Where do E-Bikes Belong?

Over the last several months, I have seen scooter style e-bikes everywhere in down town Toronto; parked on side walks and travelling on roads, bike lanes, and the shoulders of roads.  I have become rather enamoured with them.  They are quiet, sleek and colourful.  I have seen them in pink, powder blue, red, grey, turquoise and white.  They are smaller than motorcycles; they appear to be light-weight and easy to maneuver; and they release no air pollutants along traffic corridors.

However, over the last few months, I have had five different cyclists tell me that they hate sharing bike lanes and road shoulders with e-bikes.  I have been told that: they are too bulky for cyclists to pass safely; they are too fast and quiet and can surprise cyclists from behind; and they can block the shoulder lanes for cyclists who are trying to get a jump on vehicles at traffic lights.  Last week, the Globe and Mail reported that separated bike lanes may not be wide enough to allow a cyclist to pass a scooter style e-bike.  So that raises the question: “Where do e-bikes belong?”

The Province permits e-bikes to be operated like bicycles without a licence or insurance as long as they are equipped with pedals.  The cyclists I spoke to had little concern about e-bikes that look like, and operate, mostly like bicycles.  These e-bikes are bicycles with batteries installed on them.  But these cyclists did have a concern about the scooter style e-bikes that look like, and operate, more like a motorized scooter than a bicycle.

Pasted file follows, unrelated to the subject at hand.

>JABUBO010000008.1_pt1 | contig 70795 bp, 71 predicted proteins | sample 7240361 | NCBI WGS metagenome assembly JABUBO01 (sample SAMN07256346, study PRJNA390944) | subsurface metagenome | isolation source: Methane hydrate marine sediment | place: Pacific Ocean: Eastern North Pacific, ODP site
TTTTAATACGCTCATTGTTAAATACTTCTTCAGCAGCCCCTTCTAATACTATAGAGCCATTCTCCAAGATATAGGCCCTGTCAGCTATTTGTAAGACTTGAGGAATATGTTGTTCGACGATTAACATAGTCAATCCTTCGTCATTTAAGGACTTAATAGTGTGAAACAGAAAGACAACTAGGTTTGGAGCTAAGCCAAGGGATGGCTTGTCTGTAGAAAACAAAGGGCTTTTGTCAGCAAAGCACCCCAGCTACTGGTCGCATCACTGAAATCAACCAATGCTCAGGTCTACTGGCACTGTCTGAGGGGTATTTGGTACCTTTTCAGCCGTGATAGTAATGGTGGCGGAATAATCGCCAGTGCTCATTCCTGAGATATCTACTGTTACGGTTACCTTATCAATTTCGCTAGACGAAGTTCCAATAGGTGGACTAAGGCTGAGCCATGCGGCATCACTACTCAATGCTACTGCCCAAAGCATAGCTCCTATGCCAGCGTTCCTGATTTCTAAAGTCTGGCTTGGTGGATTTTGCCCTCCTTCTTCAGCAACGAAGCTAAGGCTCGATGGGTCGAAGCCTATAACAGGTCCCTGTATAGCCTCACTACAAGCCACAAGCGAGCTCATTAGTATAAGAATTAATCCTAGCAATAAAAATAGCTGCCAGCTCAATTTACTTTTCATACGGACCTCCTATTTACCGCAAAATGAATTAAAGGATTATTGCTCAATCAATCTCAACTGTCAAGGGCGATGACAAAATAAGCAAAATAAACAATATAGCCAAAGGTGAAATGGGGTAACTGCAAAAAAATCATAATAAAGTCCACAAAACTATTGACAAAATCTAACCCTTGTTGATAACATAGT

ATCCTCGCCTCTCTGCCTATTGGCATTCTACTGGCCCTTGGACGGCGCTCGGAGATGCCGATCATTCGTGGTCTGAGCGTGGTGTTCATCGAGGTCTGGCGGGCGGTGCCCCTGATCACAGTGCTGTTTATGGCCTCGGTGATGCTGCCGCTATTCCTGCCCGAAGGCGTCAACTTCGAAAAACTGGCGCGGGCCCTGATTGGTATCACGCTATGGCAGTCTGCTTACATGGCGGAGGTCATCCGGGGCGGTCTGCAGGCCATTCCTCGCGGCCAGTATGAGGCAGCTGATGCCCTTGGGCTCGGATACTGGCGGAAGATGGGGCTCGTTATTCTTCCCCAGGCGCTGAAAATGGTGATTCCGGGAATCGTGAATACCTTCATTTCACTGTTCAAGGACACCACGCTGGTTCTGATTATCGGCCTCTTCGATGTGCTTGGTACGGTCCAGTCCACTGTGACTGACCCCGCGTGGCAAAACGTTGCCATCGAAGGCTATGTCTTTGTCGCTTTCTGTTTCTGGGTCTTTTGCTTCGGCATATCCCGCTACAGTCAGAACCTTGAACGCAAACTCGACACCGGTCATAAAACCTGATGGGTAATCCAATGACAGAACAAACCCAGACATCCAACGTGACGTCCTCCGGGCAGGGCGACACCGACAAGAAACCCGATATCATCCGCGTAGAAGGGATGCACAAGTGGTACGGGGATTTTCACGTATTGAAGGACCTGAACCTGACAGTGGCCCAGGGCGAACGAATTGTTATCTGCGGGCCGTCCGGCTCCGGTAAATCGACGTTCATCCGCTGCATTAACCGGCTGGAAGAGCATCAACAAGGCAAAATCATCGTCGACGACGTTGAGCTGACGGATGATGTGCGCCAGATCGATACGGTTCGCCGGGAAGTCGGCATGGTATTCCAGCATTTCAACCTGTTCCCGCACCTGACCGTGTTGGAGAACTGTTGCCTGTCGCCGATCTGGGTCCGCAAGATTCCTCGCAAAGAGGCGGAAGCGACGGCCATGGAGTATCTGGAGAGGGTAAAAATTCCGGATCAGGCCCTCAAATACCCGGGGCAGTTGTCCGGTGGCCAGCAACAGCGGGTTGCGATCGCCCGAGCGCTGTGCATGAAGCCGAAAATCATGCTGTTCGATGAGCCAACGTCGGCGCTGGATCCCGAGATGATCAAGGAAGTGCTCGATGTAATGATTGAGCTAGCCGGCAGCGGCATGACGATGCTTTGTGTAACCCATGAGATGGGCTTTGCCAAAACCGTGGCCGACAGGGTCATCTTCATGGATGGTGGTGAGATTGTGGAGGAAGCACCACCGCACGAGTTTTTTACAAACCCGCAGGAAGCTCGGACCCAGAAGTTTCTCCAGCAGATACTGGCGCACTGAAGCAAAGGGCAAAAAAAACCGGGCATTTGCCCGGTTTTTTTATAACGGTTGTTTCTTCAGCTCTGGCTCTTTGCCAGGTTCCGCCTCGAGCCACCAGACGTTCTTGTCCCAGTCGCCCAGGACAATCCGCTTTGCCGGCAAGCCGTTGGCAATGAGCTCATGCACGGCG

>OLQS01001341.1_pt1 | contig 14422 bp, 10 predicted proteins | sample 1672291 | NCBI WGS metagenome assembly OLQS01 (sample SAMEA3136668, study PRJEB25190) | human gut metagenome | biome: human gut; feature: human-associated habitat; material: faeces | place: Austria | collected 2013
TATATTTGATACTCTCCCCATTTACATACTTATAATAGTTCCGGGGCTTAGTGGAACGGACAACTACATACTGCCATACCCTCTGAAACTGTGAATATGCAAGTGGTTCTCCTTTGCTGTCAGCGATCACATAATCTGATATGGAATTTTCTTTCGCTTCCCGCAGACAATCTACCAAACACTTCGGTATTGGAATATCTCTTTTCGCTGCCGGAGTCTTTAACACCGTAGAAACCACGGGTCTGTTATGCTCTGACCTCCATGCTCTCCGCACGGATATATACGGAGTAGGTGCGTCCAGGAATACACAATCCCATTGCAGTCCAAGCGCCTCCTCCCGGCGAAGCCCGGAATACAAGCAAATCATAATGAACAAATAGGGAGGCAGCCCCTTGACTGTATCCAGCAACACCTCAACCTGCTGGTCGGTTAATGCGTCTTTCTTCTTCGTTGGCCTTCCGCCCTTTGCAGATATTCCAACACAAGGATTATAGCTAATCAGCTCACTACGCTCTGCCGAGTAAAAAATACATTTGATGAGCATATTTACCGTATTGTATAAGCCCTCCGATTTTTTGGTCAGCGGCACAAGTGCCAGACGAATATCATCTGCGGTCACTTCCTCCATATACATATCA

According to Michael Vaughan of the Globe & Mail, these scooter style e-bikes can travel up to 32 km/hour and weigh up to 160 pounds.  While this speed may be perfect for roads in the inner core of large urban centres, it is too slow for most roads in southern Ontario.  From the few anecdotes that I have heard, it is not clear to me that all e-bikes belong on bike lanes, but given the health concerns associated with air pollution along traffic corridors, the greenhouse gases associated with most cars and trucks, and traffic congestion in many urban centres, it makes a lot of sense to encourage these scooter style e-bikes as an alternative to other motorized vehicles.  The question is: “How do we accomplish that?”

One comment

  1. Great question Kim, perhaps the 30 Km hour speed limit (as recently recommended by Toronto Public Health) would open up more options for the scooters to operate safely on the road. And on most urban roads isn’t an e-bike similar to an e-car (technology and speed)? The distinction between battery assisted bikes (which can be pedaled like a bicycle) and heavier e-bikes (with clumsy pedals stuck on (to, I presume get around licensing requirements) should be made – likely in the highway traffic act. I look forward to more discussions as this phenomenon develops.

Comments are closed.